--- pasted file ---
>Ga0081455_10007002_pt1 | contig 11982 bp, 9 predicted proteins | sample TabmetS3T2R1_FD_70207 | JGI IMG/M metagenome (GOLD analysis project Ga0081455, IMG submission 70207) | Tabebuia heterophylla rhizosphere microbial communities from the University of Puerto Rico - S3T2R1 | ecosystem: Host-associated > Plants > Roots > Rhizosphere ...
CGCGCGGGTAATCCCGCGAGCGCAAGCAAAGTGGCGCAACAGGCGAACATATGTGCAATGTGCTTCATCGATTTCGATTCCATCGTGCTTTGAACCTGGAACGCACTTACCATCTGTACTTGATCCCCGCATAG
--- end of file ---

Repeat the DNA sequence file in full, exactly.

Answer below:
>Ga0081455_10007002_pt1 | contig 11982 bp, 9 predicted proteins | sample TabmetS3T2R1_FD_70207 | JGI IMG/M metagenome (GOLD analysis project Ga0081455, IMG submission 70207) | Tabebuia heterophylla rhizosphere microbial communities from the University of Puerto Rico - S3T2R1 | ecosystem: Host-associated > Plants > Roots > Rhizosphere ...
CGCGCGGGTAATCCCGCGAGCGCAAGCAAAGTGGCGCAACAGGCGAACATATGTGCAATGTGCTTCATCGATTTCGATTCCATCGTGCTTTGAACCTGGAACGCACTTACCATCTGTACTTGATCCCCGCATAG